Ear protection- what do you use?

Cauldronics

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though in recent years, i've been using some of the many pairs of my vic firth SIH1 headphones that broke - i just snip off the cable. gives you a lot more low end
I can’t help but correct and explain the physics (specifically, psychoacoustics) at work here. The audio engineer side of me won’t let it go.

Gun muffs and drummer headphones (like Ultraphones, which are actually gun muffs) block out a great amount of the high frequencies you’d hear without them. What’s perceived as more bass or low end is actually the same amount of low end that was there before putting on the muffs. It’s just that you’re hearing the sound with a large amount of higher frequencies blocked by the muffs. There is no actual increase in the low end.
 

Cauldronics

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I have used a bunch of hearing protection devices.

Foam plugs do the job but I don’t hear everything I’d like to hear. They’re too muffled.

Custom molded were ok but they’d slip out when I’d sweat a lot or make drummer faces too often. They lost their fit after several years, too, when my ears got just a tad longer with age.

Filter capped titanium plugs with rubber earpiece ends were just a gimmick. They were marketed on the concept that mass blocks sound more effectively than anything else, which is true except that they cannot be big and heavy enough when they’re only the size of an earplug.

While drumming I use Ultraphones which are quite effective and block out 29 dB of sound. They can also be fed a mix since they’re wired headphones, which means even a simple mic setup can give enough sound reinforcement to allow hearing the drums well enough for most purposes. In a recording situation, they can be your best friend. Their only real drawback is bulkiness, making them impractical and awkward looking for playing during live performances.

If I’m not using headphones, I generally use foam or silicone plugs, or whatever’s available since I haven’t gotten enough advantage from any one ear protection device to use it exclusively. Each have their strength and weakness.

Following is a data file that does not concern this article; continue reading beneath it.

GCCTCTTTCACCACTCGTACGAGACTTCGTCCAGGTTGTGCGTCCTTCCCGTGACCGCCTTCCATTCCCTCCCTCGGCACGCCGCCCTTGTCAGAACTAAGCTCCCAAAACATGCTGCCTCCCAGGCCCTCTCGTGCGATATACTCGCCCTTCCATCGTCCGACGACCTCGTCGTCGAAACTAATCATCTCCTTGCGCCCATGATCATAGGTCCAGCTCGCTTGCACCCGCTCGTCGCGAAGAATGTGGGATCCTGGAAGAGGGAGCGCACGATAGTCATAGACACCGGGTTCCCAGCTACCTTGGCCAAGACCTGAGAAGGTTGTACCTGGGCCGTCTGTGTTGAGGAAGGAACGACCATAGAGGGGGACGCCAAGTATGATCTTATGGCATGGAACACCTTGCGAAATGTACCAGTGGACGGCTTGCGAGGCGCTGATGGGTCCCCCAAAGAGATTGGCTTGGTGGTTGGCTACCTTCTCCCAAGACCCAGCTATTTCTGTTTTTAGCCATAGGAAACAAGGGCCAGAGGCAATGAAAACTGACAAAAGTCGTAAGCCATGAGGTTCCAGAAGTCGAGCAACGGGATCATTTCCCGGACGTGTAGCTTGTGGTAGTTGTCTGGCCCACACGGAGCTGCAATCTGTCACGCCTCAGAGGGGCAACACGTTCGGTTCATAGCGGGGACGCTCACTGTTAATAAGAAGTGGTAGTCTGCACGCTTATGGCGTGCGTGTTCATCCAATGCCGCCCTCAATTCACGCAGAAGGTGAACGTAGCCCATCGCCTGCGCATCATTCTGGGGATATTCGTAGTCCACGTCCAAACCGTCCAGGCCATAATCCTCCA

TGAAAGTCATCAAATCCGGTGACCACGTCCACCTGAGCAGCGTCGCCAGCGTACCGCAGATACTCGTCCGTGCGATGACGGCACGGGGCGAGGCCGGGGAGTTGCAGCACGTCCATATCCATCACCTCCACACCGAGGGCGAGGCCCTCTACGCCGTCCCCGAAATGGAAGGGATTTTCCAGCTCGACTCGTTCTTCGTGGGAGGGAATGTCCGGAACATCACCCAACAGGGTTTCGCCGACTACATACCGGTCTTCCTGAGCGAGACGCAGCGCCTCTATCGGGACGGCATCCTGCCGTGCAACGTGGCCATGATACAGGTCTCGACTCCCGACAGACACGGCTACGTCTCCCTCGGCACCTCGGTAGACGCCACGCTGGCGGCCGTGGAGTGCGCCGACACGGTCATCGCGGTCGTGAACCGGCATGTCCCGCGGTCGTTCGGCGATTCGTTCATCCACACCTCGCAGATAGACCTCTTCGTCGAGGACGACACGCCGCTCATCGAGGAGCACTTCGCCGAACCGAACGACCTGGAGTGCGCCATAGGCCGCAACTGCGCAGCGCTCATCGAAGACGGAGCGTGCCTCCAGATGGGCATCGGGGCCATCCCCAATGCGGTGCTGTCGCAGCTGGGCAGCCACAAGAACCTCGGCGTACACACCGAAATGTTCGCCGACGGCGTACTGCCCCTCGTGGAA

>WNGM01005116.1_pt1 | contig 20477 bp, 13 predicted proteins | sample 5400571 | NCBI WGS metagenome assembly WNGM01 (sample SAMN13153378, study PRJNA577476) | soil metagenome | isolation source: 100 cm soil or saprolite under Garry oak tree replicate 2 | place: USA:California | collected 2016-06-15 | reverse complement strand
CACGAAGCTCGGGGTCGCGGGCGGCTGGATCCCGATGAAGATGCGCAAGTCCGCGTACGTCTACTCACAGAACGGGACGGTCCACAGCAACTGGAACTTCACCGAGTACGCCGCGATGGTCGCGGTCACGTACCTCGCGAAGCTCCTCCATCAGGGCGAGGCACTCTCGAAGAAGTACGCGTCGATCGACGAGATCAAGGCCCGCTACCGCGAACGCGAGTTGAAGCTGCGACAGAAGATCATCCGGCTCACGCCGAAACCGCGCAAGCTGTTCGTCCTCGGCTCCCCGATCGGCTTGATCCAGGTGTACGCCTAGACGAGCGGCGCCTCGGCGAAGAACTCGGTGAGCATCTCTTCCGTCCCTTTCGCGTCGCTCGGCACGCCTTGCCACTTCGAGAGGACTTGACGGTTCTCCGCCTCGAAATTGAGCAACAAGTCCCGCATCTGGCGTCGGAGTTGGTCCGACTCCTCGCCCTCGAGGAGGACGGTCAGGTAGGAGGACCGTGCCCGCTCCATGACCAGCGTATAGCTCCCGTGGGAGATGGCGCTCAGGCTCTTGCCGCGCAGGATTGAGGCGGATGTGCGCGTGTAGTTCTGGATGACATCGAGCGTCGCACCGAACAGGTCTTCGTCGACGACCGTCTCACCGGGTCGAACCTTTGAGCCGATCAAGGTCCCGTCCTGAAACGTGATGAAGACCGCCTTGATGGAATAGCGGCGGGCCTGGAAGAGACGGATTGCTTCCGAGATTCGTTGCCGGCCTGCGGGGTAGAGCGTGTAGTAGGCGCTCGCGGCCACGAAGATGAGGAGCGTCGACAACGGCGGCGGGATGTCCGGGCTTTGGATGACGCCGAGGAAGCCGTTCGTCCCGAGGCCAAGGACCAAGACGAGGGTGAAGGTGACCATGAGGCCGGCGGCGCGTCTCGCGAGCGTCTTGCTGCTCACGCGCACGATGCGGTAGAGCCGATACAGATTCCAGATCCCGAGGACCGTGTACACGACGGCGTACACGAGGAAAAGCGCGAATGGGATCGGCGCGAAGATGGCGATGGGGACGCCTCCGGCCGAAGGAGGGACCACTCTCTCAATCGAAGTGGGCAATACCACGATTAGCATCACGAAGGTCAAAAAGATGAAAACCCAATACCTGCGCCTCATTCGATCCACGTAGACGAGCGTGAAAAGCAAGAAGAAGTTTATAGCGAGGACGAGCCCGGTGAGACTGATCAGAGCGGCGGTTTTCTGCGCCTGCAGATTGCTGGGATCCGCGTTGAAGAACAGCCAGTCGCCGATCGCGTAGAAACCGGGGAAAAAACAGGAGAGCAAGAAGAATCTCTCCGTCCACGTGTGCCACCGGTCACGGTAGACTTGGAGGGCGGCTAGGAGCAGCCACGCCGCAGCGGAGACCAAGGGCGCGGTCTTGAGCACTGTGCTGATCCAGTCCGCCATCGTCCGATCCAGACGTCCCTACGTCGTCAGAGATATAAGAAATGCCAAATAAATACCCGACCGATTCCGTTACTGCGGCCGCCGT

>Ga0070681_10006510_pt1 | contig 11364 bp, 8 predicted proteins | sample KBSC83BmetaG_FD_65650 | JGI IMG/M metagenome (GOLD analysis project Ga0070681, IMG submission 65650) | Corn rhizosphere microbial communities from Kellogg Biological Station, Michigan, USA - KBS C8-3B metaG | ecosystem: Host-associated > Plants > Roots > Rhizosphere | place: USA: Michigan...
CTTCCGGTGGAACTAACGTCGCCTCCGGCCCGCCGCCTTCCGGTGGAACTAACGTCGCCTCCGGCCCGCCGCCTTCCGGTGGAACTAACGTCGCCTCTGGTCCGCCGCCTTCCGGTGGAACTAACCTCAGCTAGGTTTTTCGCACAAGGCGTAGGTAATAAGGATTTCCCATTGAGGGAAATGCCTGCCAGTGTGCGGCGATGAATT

k_50

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I'm quite fond of Crescendo plugs. They have an almost even damping effect across the frequency spectrum. And I like that each set comes in two sizes, as I have narrow ear canals and regular christmas tree plugs like Etymotic have always been too tight a fit. Also, the key-ring case is a nice feature.
At work I wear Flare Audio Calmer, which doesn't attenuate sound but decreases resonance in the ear canal of the mid-high frequencies, which trigger the brain's fight/flight/stress response. As a kindergarten pedagogue, I have a very noisy work environment where traditional earplugs aren't really an option. And the Calmers have made a big difference insofar as my tinnitus isn't as present as before, and that I'm much less tired at the end of the day.
 

phdamage

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I can’t help but correct and explain the physics (specifically, psychoacoustics) at work here. The audio engineer side of me won’t let it go.

Gun muffs and drummer headphones (like Ultraphones, which are actually gun muffs) block out a great amount of the high frequencies you’d hear without them. What’s perceived as more bass or low end is actually the same amount of low end that was there before putting on the muffs. It’s just that you’re hearing the sound with a large amount of higher frequencies blocked by the muffs. There is no actual increase in the low end.
i totally understand that (audio engineer, myself). i don't think anyone here expects hearing protection to amplify anything - they "give you more low end" by allowing more through. i consider that a feature of this type of hearing protection.
 

Polska

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I've used a bunch of different ones and lately find Vibes the most comfortable. I have considered custom molds though. For those that have done that, what did you do? Have your doctor recommend an audiologist? Do they do the molds too?
 

Loud

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55yo, tinnitus in my right ear; and currently in a struggle to clear wax buildup
out of my left ear. The Struggle Is Real, yo. And downright aggravating.
I have some hearing loss from years of loud music, headphones, and concerts.

Sometimes when I rehearse with my band I just ball up some tissue paper
and stuff them in my ears.

I can deal with my tinnitus any time. But the wax clog has Gotta GO.
Peroxide on Q-tips doesn't help much. I want the wax gone! :sad:
I use this almost every day to clean out wax. . I really like these because they have the collar to keep me from hurting myself. It takes practice to get all around the ear but it really is better than peroxide. The Walgreens website has another brand that is similar. I haven’t tried that one though.